By Kevin Forsman
The North Shore Water Commission located in Glendale Wisconsin is a conventional water treatment facility that receives its influent from Lake Michigan. At the intake, chemical treatment is applied for mussel control and the water is pumped to the treatment plant 1 mile away.
At the plant, alum and polymer are added to promote settling and then the water travels through rectangular settling basins and finally directed to rapid sand filters.
After filtration, the water is pumped through a UV disinfection system and after the UV reactors, sodium hypochlorite is used to disinfect any remaining pathogens. The water is then directed to reservoirs to ensure proper chlorine disinfection.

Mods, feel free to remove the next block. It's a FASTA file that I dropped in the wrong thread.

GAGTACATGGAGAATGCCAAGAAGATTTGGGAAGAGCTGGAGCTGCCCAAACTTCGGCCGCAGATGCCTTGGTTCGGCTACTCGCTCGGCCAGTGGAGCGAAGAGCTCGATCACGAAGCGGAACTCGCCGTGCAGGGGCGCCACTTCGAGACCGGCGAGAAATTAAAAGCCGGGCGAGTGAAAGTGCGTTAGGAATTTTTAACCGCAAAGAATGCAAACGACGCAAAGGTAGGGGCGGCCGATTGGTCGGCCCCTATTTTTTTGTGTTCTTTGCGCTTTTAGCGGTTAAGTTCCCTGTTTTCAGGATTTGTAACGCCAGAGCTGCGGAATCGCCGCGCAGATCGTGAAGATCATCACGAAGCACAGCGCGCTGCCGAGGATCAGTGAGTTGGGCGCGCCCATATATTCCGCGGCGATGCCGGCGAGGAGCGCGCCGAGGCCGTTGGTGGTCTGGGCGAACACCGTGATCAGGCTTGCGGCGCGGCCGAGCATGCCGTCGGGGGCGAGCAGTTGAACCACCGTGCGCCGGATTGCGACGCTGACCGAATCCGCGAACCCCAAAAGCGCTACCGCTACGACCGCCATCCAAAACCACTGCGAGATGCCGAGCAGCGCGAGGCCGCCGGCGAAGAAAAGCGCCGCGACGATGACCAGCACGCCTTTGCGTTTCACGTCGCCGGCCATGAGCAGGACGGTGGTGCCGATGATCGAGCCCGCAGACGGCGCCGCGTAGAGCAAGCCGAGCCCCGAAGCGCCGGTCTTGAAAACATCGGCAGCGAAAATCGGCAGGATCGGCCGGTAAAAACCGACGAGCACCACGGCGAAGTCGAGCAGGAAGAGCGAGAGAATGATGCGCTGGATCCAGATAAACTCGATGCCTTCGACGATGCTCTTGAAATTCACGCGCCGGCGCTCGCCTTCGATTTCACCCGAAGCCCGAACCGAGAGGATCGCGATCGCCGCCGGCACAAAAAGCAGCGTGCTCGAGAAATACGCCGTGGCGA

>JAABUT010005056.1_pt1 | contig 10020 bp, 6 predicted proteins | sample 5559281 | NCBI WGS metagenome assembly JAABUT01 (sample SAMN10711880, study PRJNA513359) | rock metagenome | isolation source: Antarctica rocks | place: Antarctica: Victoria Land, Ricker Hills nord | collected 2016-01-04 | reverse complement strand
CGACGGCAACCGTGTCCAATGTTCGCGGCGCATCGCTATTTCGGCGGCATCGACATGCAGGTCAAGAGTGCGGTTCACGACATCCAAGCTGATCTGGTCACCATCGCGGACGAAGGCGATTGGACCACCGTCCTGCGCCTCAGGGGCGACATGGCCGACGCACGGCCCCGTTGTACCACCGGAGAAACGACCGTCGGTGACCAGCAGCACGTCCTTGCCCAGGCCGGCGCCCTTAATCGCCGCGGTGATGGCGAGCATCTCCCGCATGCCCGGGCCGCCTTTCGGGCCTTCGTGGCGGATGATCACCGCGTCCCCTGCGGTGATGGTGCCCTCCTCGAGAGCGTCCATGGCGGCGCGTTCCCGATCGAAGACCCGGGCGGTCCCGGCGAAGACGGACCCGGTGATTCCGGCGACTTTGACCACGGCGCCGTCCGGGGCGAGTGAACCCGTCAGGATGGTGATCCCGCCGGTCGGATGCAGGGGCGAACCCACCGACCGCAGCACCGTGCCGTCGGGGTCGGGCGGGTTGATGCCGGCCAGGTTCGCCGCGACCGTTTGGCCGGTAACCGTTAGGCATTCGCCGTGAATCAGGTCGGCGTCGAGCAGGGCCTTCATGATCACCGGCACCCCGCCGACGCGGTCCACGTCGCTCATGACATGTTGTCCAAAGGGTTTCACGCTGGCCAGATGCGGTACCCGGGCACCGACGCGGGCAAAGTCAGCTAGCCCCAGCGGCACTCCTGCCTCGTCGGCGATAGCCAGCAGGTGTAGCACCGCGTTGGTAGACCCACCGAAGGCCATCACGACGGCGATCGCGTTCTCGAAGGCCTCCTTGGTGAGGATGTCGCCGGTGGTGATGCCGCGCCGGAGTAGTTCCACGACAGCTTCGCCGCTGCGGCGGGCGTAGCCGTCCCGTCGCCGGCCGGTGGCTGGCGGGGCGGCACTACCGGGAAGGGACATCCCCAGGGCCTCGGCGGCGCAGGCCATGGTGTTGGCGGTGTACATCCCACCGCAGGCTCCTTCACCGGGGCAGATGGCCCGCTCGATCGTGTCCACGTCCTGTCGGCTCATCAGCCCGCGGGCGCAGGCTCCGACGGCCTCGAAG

After the reservoir, free chlorine is measured right before ammonium hydroxide (ammonia) is added. Ammonia is flow paced and is adjusted to the free chlorine residual to achieve a constant chlorine to ammonia ratio. The ammonia control strategy is to achieve a 4.5 to 1 weight ratio of chlorine to ammonia using free chlorine residual and the assay of ammonium hydroxide.